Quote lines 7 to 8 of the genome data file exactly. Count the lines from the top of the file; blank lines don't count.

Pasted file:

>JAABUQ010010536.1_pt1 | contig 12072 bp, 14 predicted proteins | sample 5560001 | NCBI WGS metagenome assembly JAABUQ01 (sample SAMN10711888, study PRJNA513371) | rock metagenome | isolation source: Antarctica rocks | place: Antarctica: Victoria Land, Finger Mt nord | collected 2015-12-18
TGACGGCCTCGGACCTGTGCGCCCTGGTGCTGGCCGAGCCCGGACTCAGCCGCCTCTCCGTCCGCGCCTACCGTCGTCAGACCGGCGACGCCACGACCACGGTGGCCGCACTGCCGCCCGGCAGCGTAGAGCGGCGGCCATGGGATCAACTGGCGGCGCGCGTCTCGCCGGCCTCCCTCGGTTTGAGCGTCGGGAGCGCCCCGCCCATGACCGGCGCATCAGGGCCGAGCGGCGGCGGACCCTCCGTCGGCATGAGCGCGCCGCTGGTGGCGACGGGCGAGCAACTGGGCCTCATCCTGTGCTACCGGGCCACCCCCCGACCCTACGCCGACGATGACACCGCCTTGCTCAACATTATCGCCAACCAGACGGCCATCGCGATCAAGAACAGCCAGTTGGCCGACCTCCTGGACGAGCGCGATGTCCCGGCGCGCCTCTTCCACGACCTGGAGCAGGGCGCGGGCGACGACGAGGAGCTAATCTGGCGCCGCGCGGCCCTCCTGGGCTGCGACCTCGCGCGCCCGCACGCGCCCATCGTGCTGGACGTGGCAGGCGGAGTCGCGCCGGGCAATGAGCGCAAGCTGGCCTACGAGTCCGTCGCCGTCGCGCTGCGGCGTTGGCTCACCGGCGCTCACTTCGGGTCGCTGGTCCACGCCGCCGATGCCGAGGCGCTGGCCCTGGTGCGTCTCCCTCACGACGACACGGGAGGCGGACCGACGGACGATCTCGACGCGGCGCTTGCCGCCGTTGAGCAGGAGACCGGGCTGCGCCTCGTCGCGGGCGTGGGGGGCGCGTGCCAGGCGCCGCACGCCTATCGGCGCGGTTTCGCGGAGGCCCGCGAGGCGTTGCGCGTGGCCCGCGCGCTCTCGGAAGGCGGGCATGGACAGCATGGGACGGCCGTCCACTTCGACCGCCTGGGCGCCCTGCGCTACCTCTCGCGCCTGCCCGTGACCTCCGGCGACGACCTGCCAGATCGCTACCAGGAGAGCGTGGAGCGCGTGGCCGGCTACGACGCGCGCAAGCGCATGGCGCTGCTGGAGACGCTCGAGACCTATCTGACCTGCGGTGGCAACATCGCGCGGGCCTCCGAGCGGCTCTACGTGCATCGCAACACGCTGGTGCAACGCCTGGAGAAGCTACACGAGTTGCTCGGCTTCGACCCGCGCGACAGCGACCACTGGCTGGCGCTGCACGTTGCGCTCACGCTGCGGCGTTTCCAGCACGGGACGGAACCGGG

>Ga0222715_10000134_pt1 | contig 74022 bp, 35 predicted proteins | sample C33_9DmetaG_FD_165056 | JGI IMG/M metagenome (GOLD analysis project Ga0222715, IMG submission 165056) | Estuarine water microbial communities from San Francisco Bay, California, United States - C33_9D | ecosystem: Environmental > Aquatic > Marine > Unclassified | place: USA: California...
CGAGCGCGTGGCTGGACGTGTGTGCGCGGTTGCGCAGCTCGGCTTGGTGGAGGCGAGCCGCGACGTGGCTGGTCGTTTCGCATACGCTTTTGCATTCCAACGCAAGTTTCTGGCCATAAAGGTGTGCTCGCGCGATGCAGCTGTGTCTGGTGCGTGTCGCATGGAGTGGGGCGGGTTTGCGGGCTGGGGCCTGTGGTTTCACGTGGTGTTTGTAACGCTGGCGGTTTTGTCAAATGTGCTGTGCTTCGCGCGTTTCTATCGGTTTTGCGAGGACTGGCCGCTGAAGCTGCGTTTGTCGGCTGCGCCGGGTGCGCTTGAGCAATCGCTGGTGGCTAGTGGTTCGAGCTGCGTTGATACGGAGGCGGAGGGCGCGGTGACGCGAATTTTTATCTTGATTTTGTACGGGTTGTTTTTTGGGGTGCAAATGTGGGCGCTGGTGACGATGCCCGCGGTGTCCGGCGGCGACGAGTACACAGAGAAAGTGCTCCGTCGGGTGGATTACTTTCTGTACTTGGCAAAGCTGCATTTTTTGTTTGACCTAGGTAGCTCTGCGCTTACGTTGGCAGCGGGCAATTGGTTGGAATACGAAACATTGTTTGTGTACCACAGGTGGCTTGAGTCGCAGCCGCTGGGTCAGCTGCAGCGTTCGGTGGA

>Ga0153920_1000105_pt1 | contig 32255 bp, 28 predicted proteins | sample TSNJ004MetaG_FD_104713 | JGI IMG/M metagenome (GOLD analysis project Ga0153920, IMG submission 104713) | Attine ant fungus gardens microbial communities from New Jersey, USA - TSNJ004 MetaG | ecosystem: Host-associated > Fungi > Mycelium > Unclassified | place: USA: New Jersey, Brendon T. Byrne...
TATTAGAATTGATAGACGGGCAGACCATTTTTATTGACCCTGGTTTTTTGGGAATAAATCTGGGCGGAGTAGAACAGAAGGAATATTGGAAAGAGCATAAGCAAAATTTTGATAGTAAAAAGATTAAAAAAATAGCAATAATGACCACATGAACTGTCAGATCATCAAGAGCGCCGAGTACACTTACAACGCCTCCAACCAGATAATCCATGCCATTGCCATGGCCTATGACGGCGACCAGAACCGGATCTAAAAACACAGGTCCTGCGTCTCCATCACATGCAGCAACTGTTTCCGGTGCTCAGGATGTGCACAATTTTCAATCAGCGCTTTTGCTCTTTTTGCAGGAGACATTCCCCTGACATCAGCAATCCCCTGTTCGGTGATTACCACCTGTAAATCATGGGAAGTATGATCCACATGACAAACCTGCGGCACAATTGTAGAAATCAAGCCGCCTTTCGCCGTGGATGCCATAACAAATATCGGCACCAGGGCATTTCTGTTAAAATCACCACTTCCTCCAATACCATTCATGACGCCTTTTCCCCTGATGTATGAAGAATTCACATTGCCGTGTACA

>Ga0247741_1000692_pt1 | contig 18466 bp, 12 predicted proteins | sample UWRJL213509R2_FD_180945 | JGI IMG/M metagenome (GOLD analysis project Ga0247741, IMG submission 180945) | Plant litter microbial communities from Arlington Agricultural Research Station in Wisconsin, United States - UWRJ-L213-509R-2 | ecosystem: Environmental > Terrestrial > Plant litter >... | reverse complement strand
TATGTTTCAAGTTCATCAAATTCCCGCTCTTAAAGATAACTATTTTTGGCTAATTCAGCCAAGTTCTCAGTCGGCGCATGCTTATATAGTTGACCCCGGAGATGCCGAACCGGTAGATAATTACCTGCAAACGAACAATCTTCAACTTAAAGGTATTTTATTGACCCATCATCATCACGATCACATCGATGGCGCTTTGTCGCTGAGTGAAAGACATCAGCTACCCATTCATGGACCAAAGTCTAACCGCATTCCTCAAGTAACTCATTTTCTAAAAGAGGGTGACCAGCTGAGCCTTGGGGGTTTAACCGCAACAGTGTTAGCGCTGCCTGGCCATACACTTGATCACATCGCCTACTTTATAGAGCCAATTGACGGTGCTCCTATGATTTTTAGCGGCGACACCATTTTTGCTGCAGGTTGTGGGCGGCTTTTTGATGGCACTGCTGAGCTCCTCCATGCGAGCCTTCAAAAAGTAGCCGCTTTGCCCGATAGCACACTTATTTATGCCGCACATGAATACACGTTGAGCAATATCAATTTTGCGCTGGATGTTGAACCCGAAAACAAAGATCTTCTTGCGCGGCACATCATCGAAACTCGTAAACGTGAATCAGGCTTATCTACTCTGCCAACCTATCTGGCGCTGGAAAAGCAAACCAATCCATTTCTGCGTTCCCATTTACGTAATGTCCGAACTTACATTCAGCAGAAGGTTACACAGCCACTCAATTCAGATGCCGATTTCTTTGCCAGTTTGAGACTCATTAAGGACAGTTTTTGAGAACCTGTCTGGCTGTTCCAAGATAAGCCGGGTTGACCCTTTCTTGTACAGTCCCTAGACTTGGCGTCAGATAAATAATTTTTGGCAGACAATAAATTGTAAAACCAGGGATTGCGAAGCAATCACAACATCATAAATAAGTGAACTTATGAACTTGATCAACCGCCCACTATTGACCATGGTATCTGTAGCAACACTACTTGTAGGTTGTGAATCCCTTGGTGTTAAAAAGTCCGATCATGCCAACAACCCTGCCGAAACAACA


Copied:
>Ga0247741_1000692_pt1 | contig 18466 bp, 12 predicted proteins | sample UWRJL213509R2_FD_180945 | JGI IMG/M metagenome (GOLD analysis project Ga0247741, IMG submission 180945) | Plant litter microbial communities from Arlington Agricultural Research Station in Wisconsin, United States - UWRJ-L213-509R-2 | ecosystem: Environmental > Terrestrial > Plant litter >... | reverse complement strand
TATGTTTCAAGTTCATCAAATTCCCGCTCTTAAAGATAACTATTTTTGGCTAATTCAGCCAAGTTCTCAGTCGGCGCATGCTTATATAGTTGACCCCGGAGATGCCGAACCGGTAGATAATTACCTGCAAACGAACAATCTTCAACTTAAAGGTATTTTATTGACCCATCATCATCACGATCACATCGATGGCGCTTTGTCGCTGAGTGAAAGACATCAGCTACCCATTCATGGACCAAAGTCTAACCGCATTCCTCAAGTAACTCATTTTCTAAAAGAGGGTGACCAGCTGAGCCTTGGGGGTTTAACCGCAACAGTGTTAGCGCTGCCTGGCCATACACTTGATCACATCGCCTACTTTATAGAGCCAATTGACGGTGCTCCTATGATTTTTAGCGGCGACACCATTTTTGCTGCAGGTTGTGGGCGGCTTTTTGATGGCACTGCTGAGCTCCTCCATGCGAGCCTTCAAAAAGTAGCCGCTTTGCCCGATAGCACACTTATTTATGCCGCACATGAATACACGTTGAGCAATATCAATTTTGCGCTGGATGTTGAACCCGAAAACAAAGATCTTCTTGCGCGGCACATCATCGAAACTCGTAAACGTGAATCAGGCTTATCTACTCTGCCAACCTATCTGGCGCTGGAAAAGCAAACCAATCCATTTCTGCGTTCCCATTTACGTAATGTCCGAACTTACATTCAGCAGAAGGTTACACAGCCACTCAATTCAGATGCCGATTTCTTTGCCAGTTTGAGACTCATTAAGGACAGTTTTTGAGAACCTGTCTGGCTGTTCCAAGATAAGCCGGGTTGACCCTTTCTTGTACAGTCCCTAGACTTGGCGTCAGATAAATAATTTTTGGCAGACAATAAATTGTAAAACCAGGGATTGCGAAGCAATCACAACATCATAAATAAGTGAACTTATGAACTTGATCAACCGCCCACTATTGACCATGGTATCTGTAGCAACACTACTTGTAGGTTGTGAATCCCTTGGTGTTAAAAAGTCCGATCATGCCAACAACCCTGCCGAAACAACA